Issue 35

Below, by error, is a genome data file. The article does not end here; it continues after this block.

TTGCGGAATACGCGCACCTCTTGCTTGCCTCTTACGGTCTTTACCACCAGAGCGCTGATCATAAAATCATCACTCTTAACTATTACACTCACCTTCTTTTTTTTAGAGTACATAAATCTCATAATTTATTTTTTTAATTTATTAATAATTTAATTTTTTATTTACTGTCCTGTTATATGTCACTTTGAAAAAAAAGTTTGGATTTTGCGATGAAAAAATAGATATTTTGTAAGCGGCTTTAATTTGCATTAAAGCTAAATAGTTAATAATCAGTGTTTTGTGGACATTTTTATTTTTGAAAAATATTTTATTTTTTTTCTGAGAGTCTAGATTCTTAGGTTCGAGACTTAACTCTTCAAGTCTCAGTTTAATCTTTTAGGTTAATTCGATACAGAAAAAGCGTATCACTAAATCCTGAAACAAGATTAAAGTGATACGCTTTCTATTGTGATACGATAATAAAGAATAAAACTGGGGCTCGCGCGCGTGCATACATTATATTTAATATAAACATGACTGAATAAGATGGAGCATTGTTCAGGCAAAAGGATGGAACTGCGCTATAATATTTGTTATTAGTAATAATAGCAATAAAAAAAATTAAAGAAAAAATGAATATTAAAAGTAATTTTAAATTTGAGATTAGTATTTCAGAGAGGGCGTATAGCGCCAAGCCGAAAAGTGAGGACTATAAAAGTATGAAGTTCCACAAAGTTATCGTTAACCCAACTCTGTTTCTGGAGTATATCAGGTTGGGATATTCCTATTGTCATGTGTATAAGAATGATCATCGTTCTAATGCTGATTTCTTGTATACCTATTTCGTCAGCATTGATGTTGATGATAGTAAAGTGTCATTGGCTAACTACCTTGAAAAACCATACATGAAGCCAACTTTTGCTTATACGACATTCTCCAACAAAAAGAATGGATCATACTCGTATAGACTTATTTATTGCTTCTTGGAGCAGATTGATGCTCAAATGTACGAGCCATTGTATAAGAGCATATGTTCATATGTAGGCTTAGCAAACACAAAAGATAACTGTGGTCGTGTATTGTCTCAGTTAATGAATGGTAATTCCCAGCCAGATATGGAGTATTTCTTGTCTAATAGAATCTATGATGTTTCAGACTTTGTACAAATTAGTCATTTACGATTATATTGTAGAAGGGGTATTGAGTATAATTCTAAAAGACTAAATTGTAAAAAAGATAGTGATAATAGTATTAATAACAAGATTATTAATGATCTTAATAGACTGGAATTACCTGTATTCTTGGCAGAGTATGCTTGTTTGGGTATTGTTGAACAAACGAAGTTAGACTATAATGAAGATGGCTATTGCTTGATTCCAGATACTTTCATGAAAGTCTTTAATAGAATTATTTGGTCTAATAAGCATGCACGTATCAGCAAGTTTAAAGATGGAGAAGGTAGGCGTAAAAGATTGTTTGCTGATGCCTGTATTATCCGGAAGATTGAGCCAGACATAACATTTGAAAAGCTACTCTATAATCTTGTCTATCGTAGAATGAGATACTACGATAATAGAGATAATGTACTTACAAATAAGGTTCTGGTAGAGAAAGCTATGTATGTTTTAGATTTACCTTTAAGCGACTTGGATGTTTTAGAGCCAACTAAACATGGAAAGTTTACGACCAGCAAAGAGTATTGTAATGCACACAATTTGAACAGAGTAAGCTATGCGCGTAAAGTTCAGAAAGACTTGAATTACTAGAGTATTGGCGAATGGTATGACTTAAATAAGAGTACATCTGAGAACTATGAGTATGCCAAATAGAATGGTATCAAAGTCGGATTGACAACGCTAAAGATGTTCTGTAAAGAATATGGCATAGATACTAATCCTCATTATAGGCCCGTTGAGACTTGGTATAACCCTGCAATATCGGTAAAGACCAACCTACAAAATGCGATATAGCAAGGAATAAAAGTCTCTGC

T. Holušová et alii, Frattura ed Integrità Strutturale, 35 (2016) 242-249; DOI: 10.3221/IGF-ESIS.35.28 243 or cement based composites [1]. The common fracture-mechanics test methods for concrete in laboratory conditions are three-point bending (3PB) and four-point bending (4PB) tests, which are both performed on concrete beams of specific dimensions [2]. The specimen for the MCT test is similar to specimens used for another standardized fracture-mechanics test, the so-called wedge-splitting test (WST) [3], for which cubic and cylindrical specimens can be used. The MCT specimen is similar to standard compact tension (CT) test specimens, which are used for fracture and fatigue parameters of metallic materials [4]. The fracture mechanics parameters and fatigue behavior of quasi-brittle materials, which is currently research topic, see following references: the experimental [5-8] and numerical [9, 10]. Previous numerical studies of the modified compact tension test were focused on comparing the fracture energy values that are obtained from the 3PB, WST and MCT [11], or on investigating the influence of the location of the steel bars [12]. Also, measurements were obtained during the experimental test by an ARAMIS 3D optical camera system, and the quality of the numerical model was evaluated [13]. The numerical evaluation of the use of this type of configuration to determine the fracture energy of concrete was performed with ABAQUS software [14]. The aim of this contribution is the comparison of two different specimen fixtures and their possible use during experiments from the numerical point of view. The idea of using eye nuts at the ends of the steel bars (see Fig. 3b) is to avoid an undesirable moment (which could arise due to the way the specimen is held in the grips during the test) and render the experimental set-up as close as possible to that employed in the standard CT test. The fracture energy is calculated according to RILEM recommendations [15] from loading curves obtained from numerical simulations performed with ATENA 2D FE software [16]. Finally, the results are compared and discussed. M ODIFIED C OMPACT T ENSION S PECIMENS s mentioned above, the geometry of MCT test specimens is derived from that of the original standard compact tension test specimen. It is well known that concrete-like materials exhibit good behavior in compression and poor behavior in tension. On the other hand, metallic materials are well known for their high quality in tension and somewhat lower in compression performance due to buckling. When combined, these two materials create optimal construction material. The tests mentioned above represent standard tests for determining the fracture mechanics parameters of concrete-like materials. Typically, specimens for 3PB and 4PB tests are block shaped (their length is significantly greater than their other two dimensions). Cubic and cylindrical specimens are typically used for the WST; in this respect it is similar to the MCT test, for which these shapes can also be used. Figure 1 : Visualization of a modified compact tension specimen in 3D format. A A lig B